It's September and prime steelhead time, but I can't help but reflect on the Summer and time spent with the family and friends on the water. This year I was able to spend many quality hours on the water chasing other species of fish that everyone can enjoy. Steelhead are a blast, but trying to get kids into fishing is not about chasing that grab, more about constant interaction with nature, and fun activities that will keep their attention. 

Jennifer with her first ever smallmouth bass. 

Though smallmouth bass are not native to the Pacific Northwest, they are a perfect species in areas like the John Day River that kids and newcomers can interact with. At times the numbers alone on the John Day helped to maintain the attention my kids to the point where after enough positive reinforcement, you could see the confidence in the kids building.

First Daddy, daughter double.

Learning how to cast both spinning gear and flies can be hard for the newcomer. Coordination and attention can be difficult, but with patience, both from parent and child, fun and success can be found. As we all know, beginners have difficulty casting fly rods and with kids, its more about encouraging them working on their technique. There are times and places to help, but when frustration is written all over everyone's faces, there is nothing wrong with taking a break or introducing them to a spinning rod. One thing that I have learned over the years is the best anglers are able to adapt and fishing all methods can lead to becoming a better angler.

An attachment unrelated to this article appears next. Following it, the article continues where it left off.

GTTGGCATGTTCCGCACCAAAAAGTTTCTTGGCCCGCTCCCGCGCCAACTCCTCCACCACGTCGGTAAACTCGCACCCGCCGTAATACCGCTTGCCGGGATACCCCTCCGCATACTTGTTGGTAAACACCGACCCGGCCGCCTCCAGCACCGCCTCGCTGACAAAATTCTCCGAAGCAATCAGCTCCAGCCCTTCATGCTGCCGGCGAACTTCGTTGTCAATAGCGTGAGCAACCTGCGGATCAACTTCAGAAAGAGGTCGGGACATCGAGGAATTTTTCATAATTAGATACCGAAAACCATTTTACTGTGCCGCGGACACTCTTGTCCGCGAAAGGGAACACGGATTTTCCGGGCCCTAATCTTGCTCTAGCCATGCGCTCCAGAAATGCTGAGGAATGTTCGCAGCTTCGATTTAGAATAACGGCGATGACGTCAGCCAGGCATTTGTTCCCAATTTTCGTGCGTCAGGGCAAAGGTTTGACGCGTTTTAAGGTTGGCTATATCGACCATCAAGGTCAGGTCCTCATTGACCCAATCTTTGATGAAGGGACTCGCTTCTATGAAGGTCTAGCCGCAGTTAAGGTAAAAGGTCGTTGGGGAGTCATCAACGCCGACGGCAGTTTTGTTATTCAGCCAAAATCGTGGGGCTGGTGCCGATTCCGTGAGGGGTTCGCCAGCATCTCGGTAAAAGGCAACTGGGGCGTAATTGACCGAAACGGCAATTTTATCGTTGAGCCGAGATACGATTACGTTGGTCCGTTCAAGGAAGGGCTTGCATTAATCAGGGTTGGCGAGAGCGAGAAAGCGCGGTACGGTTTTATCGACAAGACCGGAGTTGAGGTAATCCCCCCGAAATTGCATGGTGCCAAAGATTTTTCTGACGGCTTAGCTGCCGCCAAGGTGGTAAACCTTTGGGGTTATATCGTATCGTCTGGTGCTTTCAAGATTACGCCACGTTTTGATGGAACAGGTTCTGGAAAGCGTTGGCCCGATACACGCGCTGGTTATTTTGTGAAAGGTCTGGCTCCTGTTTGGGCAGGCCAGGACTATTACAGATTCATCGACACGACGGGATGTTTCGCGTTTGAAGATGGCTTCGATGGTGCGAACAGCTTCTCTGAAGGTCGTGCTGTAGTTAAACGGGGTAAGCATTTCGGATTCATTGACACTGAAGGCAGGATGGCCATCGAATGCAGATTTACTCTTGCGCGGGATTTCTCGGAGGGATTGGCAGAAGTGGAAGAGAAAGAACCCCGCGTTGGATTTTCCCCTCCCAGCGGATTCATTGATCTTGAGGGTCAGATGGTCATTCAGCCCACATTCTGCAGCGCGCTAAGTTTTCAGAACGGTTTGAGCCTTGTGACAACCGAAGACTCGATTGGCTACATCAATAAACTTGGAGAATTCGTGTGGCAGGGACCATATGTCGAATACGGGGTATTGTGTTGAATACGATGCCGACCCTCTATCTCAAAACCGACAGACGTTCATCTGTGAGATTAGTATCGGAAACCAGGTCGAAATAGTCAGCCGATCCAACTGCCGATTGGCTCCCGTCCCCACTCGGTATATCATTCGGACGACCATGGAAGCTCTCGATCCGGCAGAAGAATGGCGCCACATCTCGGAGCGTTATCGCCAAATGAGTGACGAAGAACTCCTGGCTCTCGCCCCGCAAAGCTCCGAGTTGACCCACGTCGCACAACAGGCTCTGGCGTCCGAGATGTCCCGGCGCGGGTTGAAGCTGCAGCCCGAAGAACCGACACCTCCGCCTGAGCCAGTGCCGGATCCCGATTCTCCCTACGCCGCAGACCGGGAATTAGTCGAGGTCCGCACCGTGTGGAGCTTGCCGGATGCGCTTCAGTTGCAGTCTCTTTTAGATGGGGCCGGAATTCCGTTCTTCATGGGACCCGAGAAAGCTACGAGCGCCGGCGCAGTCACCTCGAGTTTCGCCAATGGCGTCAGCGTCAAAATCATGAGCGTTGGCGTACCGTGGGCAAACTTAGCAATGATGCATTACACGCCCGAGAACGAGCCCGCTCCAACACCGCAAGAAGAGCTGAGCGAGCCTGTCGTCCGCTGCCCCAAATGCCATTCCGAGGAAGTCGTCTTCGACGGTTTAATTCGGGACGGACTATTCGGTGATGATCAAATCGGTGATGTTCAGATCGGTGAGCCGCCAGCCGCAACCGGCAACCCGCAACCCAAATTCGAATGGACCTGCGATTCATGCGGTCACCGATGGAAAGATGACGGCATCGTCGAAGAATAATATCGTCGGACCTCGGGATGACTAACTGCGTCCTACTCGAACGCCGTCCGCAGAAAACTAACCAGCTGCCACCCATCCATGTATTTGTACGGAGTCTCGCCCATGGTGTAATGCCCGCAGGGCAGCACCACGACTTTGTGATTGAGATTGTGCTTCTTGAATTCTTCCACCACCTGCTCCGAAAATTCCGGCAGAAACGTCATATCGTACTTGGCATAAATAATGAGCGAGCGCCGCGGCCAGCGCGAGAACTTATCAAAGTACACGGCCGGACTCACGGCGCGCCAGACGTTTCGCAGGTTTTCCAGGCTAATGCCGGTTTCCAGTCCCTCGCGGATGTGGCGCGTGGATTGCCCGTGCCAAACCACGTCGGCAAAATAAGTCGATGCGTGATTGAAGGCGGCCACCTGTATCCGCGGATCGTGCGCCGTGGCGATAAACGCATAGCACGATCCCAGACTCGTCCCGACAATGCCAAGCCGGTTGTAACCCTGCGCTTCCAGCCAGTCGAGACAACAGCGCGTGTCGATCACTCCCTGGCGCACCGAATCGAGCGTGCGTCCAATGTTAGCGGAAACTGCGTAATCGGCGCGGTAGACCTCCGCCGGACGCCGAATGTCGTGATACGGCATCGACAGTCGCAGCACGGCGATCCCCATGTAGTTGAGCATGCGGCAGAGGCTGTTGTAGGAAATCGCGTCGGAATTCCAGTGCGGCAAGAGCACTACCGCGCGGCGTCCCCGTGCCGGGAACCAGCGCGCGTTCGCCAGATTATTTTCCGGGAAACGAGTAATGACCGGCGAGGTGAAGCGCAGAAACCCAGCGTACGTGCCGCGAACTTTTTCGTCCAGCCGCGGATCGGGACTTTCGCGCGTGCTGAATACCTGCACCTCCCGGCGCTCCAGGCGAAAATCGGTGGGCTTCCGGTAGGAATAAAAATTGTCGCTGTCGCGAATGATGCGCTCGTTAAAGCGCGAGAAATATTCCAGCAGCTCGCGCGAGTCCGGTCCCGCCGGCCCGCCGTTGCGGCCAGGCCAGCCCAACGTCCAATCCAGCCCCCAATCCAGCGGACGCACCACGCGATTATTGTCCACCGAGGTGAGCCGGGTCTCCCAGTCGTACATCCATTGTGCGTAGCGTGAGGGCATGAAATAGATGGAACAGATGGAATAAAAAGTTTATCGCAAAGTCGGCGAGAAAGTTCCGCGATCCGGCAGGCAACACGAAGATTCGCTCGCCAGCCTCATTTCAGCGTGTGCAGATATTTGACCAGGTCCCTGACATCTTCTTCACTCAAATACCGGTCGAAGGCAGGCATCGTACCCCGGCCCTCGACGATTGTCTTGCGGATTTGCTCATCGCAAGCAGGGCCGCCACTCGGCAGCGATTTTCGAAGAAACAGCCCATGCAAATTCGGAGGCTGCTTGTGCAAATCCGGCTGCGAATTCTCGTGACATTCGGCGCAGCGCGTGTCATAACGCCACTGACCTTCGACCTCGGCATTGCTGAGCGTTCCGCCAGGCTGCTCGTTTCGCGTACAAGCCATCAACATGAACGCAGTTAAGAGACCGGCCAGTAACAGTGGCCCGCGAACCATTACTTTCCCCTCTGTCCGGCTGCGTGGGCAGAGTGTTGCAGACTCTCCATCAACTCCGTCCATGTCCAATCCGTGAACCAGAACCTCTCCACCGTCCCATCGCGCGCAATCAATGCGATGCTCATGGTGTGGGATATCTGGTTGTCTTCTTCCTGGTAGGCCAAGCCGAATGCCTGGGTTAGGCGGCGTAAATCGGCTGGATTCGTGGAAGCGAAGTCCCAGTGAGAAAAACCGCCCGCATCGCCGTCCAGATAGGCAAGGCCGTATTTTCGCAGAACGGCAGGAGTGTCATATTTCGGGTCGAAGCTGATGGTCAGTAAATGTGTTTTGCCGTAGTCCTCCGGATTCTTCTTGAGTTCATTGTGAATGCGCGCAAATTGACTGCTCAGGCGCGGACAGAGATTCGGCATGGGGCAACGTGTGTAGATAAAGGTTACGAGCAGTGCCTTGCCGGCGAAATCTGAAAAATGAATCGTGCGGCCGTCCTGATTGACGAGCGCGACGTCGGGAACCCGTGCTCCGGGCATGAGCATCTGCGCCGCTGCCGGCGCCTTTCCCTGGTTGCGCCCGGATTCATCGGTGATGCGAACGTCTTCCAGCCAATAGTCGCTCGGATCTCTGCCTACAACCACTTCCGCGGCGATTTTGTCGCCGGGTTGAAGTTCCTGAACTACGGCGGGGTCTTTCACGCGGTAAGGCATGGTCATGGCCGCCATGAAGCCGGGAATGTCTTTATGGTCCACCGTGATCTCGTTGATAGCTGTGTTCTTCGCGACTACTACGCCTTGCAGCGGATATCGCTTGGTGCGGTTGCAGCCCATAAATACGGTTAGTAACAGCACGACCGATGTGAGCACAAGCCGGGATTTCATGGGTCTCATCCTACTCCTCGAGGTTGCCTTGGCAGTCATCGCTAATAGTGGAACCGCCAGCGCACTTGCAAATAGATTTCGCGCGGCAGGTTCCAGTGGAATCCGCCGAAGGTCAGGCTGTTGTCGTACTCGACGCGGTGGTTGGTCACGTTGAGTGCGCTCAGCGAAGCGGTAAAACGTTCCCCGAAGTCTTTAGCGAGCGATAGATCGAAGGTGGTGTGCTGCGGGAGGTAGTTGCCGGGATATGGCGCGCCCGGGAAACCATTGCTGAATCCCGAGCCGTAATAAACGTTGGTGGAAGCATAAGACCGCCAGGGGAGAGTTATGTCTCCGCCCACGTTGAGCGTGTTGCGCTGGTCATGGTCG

A priceless moment finding your child casting on her own. 

When it comes down to it, I want everyone I am fishing with, kids or adults alike to enjoy their time on the water. As much as many of us label ourselves are fly anglers, what we really want it to enjoy that time on the water and make sure everyone around us does the same. Making sure your kids are having fun and bonding with them helps to carry the torch and appreciation for our resources. Though my daughter may not be fish crazy like her old man, I want her to learn how important this resource is and one day help to protect it when I am gone. 

Surafce oriented fish lead to smiles. 

We all hold lasting memories of our childhood fishing with family and that is the most important thing that we want our family to bring home. Spending time together brings us all together and the adventures we share are bonus.
Goose eggs

There are lots of things that both you and the family can learn about nature by just taking a walk along the river.

Kade with a Surprise Catch!

Every know and then you might even be surprised what you catch when bass fishing.

Matt Klara with a Oregon smallmouth. A nice one!

One thing that returned to my memory this year was the love of throwing and stripping streamers. You just do not do that with steelhead fishing, and since we do not have trout like Montana, we have an alternative. Smallmouth are everywhere, in most ponds, lakes and rivers etc and with a little exploring can find them. A lot of the same places you find bass you will find carp and sunfish as well to play with.